Summary: The new Star Wars film shows how well Hollywood understands us. Not just what we want in a film, but the deeper themes that appeal to us. As such it provides a valuable mirror of early 21st C America, one well worth studying. There are spoilers. Lots of them.
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Star Wars: The Force Awakens is a pastiche of George Lucas’ 1977 Star Wars, Episode IV: A New Hope. The plot is almost identical, although with key differences in tone and especially character development. The original gave us a classic hero’s quest. We first saw Luke as a callow farm-boy and watched him grow into a competent young man — with his real growth lying in the future. Han also grows into a hero.
The Force Awakens is a tale of grrl-power. Rey (Daisy Ridley) appears on screen as an independent, intelligent, bold, and brave women. She fights and chases off two thugs. She is a skilled engineer and starship pilot (immediately doing acrobatics with the Millennium Falcon). She masters the Force instantly: she frees herself from restraints, controls a guard’s mind, is an ace shot the first time she fires a blaster, and defeats a trained Sith the first time she wields a light-saber.
She can grow more powerful — at this rate she’ll be a god by episode three, bringing “balance to the force” — but has no flaws to overcome. Like so many female protagonists these days, she is a “Mary Sue” (an omnicompetent fantasy character, admired or loved by everyone in the story;more about this in the comments).
John Boyega plays Finn, the dorky sidekick and love interest, another paring of an alpha girl with a beta boy (like Peeta and Katniss in The Hunger Games, Hermione and Ron in Harry Potter). Beaten up by Rey at their first meeting, Finn later abandons her. Rey and Han Solo repeatedly rescue him. He lies to Rey about being with the Resistance. He lies to the Resistance’s leaders about the critical plot point.
The story is ramshackle, filled with plot holes. It has more action and less dialog than the original, giving it that theme-park-ride-experience pioneered by Pirates of the Caribbean. The galaxy seems like Smallville: Han bumps into Rey and Finn while they’re flying away, Rey stumbles upon Luke’s light-saber, Finn sees Rey escaping the enemy base. Flight between stars takes minutes.
The emotional flow is erratic, lacking the clear simple sweep of the original. The musical accompaniment is crude, even for a summer blockbuster.
What “The Force Awakens” says about us
This is a story of a generation that began with great hope following the death of the Emperor and Darth Vader, plus the destruction of two death stars. Offstage after the end of chapter VI is the embodiment of New Hope: Jedi Master Luke training Ben Solo (the son of Han and Leia), recreating the Jedi Order. This hope leads to bitter failure.
In Chapter VII we find the marriage of Han and Leia in ruins as our heroes fight a reborn Empire, a reborn Sith Lord, and Ben as a new Darth Vader. Luke has failed as a master Jedi. Han and Lei failed as parents.
This plot parallels the dark endings of The Dark Knight Trilogy, which ends with a broke Bruce Wayne fleeing a wrecked Gotham — and the first X-Men Trilogy, which ends with the two team leaders dead, Jean Grey dead after turning to evil, and the fallen Golden Gate Bridge showing the world the result of unregulated mutants.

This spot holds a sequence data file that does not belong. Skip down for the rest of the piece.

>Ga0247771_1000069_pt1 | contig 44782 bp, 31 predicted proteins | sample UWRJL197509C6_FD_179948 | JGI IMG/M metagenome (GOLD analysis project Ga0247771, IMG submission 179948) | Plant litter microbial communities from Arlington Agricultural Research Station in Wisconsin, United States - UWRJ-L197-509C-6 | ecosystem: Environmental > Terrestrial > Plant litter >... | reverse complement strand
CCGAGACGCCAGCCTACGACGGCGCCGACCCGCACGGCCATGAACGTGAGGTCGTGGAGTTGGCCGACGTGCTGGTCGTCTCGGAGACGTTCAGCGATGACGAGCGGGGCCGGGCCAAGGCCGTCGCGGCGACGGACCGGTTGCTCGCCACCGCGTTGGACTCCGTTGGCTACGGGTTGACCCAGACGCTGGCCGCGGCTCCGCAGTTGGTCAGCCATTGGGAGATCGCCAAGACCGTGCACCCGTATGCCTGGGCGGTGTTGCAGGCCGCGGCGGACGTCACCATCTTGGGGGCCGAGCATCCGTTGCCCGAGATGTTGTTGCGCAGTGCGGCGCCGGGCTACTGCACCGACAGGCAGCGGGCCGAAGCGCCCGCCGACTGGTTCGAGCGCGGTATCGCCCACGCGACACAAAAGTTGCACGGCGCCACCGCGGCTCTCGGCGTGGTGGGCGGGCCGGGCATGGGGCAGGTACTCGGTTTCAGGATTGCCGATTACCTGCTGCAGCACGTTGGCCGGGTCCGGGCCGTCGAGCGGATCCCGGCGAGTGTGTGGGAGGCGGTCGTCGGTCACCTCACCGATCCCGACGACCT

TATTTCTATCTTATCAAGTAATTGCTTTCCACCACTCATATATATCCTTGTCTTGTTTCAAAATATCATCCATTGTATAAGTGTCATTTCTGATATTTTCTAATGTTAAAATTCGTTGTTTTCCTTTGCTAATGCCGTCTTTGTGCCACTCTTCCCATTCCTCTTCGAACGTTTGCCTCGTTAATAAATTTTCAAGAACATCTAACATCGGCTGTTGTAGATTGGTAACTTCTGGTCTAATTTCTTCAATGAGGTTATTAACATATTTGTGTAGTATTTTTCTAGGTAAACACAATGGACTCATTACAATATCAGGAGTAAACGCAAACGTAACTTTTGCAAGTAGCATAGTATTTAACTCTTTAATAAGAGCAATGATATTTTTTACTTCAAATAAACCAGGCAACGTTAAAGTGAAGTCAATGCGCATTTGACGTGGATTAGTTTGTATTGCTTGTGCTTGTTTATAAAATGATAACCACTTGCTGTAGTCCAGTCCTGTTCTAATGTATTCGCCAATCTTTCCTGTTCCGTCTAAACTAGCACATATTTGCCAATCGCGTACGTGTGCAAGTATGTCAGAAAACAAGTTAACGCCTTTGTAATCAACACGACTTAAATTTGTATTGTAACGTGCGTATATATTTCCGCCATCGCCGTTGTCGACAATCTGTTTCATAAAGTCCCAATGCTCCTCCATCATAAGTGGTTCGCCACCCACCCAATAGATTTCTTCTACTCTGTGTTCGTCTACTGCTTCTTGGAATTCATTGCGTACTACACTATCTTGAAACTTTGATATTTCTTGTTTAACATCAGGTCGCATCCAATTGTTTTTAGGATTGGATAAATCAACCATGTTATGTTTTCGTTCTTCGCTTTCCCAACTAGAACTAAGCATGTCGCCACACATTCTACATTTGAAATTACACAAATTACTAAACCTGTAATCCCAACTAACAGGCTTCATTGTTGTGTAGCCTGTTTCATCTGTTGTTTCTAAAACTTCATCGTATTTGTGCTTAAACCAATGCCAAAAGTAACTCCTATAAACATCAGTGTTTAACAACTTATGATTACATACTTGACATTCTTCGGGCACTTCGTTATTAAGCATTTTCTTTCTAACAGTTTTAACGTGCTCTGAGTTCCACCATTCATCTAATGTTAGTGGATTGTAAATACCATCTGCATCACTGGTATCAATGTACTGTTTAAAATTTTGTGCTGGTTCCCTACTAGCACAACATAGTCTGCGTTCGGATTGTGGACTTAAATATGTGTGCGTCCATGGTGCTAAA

This pattern follows that of the Boomers’ era. Our parents were not the “greatest generation”, but their accomplishments were awesome.
They lived their early years in the Great Depression, fought fascism in World War II, erected the first just international order (however imperfect), and concluded the 100-year-long struggle to give Black Americans civil rights. They ended their time running America by launching us into the rapid growth of the 1990’s. We were their great hope.
Many Boomers’ youth were spent working for peace, justice, and freedom. That was long ago.
The Boomers leave America mired in foreign wars and slow economic growth, politically polarized, with massive government surveillance plus increasingly stringent codes controlling speech and behavior at schools and workplaces. Racial divisions are growing again. Inequality has risen back to peak levels of the Gilded Age. We leave the Millennials a legacy of failure. These films follow the larger pattern of our lives.
There are other similarities with America, despite Star Wars being so far away in space and time. The New Order transforms a planet into a cannon that consumes a star to fire a faster-than-light blast destroying multiple planets — and is capable of star travel (to get a new star as fuel). Meanwhile on other planets people ride animals and live in poverty. While not as dark a future as that of Jupiter Ascending — where individuals own planets and harvest their inhabitants — it is not the liberal paradise of Star Trek: the Next Generation (1987-1994).
Another realistic note: as with Hiroshima and Nagasaki, the First Order does not ask for surrender or fire demo shots before mass murder.
What do the Millennials enjoy about The Force Awakens? What do the people of other nations see in this? Perhaps it is just boom and Zoom? If so, what are the myths that engage their imaginations? Post your answer in the comments.
For More Information
An interesting review of The Force Awakens: “‘Star Wars’ and Decadence” by Ross Douthat in the NYT. He gives some powerful insights.
- We want heroes, not leaders. When that changes it will become possible to reform America.
- Our choice of heroes reveals much about America.
- Loki helps us to see our true selves.
- Hollywood’s dream machine gives us the Leader we yearn for.
- Are our film heroes leading us to the future, or signaling despair?
- Star Trek reboots to give us simple stories, the cartoons we like.
- Why have our movies become so dark, showing a government so evil?